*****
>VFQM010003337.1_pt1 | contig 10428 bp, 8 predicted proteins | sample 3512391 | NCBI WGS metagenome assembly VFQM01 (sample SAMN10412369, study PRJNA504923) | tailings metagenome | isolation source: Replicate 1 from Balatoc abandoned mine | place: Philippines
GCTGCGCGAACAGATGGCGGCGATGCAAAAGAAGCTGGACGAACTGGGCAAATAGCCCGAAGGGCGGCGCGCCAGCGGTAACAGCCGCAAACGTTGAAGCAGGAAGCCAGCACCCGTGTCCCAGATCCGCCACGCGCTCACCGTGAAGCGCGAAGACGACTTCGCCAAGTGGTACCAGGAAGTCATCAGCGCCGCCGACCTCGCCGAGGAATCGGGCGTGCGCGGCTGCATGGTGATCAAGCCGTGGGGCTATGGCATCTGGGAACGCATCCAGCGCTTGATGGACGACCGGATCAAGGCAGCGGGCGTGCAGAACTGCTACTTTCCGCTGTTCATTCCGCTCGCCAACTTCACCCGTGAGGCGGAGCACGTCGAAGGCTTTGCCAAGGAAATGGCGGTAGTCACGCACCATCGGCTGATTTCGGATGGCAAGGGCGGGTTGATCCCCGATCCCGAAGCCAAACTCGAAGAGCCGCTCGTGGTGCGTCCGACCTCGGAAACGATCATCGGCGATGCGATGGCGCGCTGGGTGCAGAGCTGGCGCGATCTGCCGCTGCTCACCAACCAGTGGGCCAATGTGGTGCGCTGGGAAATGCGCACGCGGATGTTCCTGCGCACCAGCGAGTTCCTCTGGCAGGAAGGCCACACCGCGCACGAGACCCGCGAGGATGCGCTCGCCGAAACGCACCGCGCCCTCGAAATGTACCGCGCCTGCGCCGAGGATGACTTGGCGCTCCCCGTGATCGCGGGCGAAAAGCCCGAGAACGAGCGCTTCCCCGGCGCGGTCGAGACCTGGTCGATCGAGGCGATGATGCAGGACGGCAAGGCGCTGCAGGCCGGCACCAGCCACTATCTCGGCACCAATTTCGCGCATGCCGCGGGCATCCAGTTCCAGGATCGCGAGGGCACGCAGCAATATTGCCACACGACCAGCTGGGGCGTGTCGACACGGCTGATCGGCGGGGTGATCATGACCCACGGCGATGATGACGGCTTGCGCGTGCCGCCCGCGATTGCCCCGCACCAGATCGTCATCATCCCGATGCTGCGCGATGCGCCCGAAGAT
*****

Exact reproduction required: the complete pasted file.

>VFQM010003337.1_pt1 | contig 10428 bp, 8 predicted proteins | sample 3512391 | NCBI WGS metagenome assembly VFQM01 (sample SAMN10412369, study PRJNA504923) | tailings metagenome | isolation source: Replicate 1 from Balatoc abandoned mine | place: Philippines
GCTGCGCGAACAGATGGCGGCGATGCAAAAGAAGCTGGACGAACTGGGCAAATAGCCCGAAGGGCGGCGCGCCAGCGGTAACAGCCGCAAACGTTGAAGCAGGAAGCCAGCACCCGTGTCCCAGATCCGCCACGCGCTCACCGTGAAGCGCGAAGACGACTTCGCCAAGTGGTACCAGGAAGTCATCAGCGCCGCCGACCTCGCCGAGGAATCGGGCGTGCGCGGCTGCATGGTGATCAAGCCGTGGGGCTATGGCATCTGGGAACGCATCCAGCGCTTGATGGACGACCGGATCAAGGCAGCGGGCGTGCAGAACTGCTACTTTCCGCTGTTCATTCCGCTCGCCAACTTCACCCGTGAGGCGGAGCACGTCGAAGGCTTTGCCAAGGAAATGGCGGTAGTCACGCACCATCGGCTGATTTCGGATGGCAAGGGCGGGTTGATCCCCGATCCCGAAGCCAAACTCGAAGAGCCGCTCGTGGTGCGTCCGACCTCGGAAACGATCATCGGCGATGCGATGGCGCGCTGGGTGCAGAGCTGGCGCGATCTGCCGCTGCTCACCAACCAGTGGGCCAATGTGGTGCGCTGGGAAATGCGCACGCGGATGTTCCTGCGCACCAGCGAGTTCCTCTGGCAGGAAGGCCACACCGCGCACGAGACCCGCGAGGATGCGCTCGCCGAAACGCACCGCGCCCTCGAAATGTACCGCGCCTGCGCCGAGGATGACTTGGCGCTCCCCGTGATCGCGGGCGAAAAGCCCGAGAACGAGCGCTTCCCCGGCGCGGTCGAGACCTGGTCGATCGAGGCGATGATGCAGGACGGCAAGGCGCTGCAGGCCGGCACCAGCCACTATCTCGGCACCAATTTCGCGCATGCCGCGGGCATCCAGTTCCAGGATCGCGAGGGCACGCAGCAATATTGCCACACGACCAGCTGGGGCGTGTCGACACGGCTGATCGGCGGGGTGATCATGACCCACGGCGATGATGACGGCTTGCGCGTGCCGCCCGCGATTGCCCCGCACCAGATCGTCATCATCCCGATGCTGCGCGATGCGCCCGAAGAT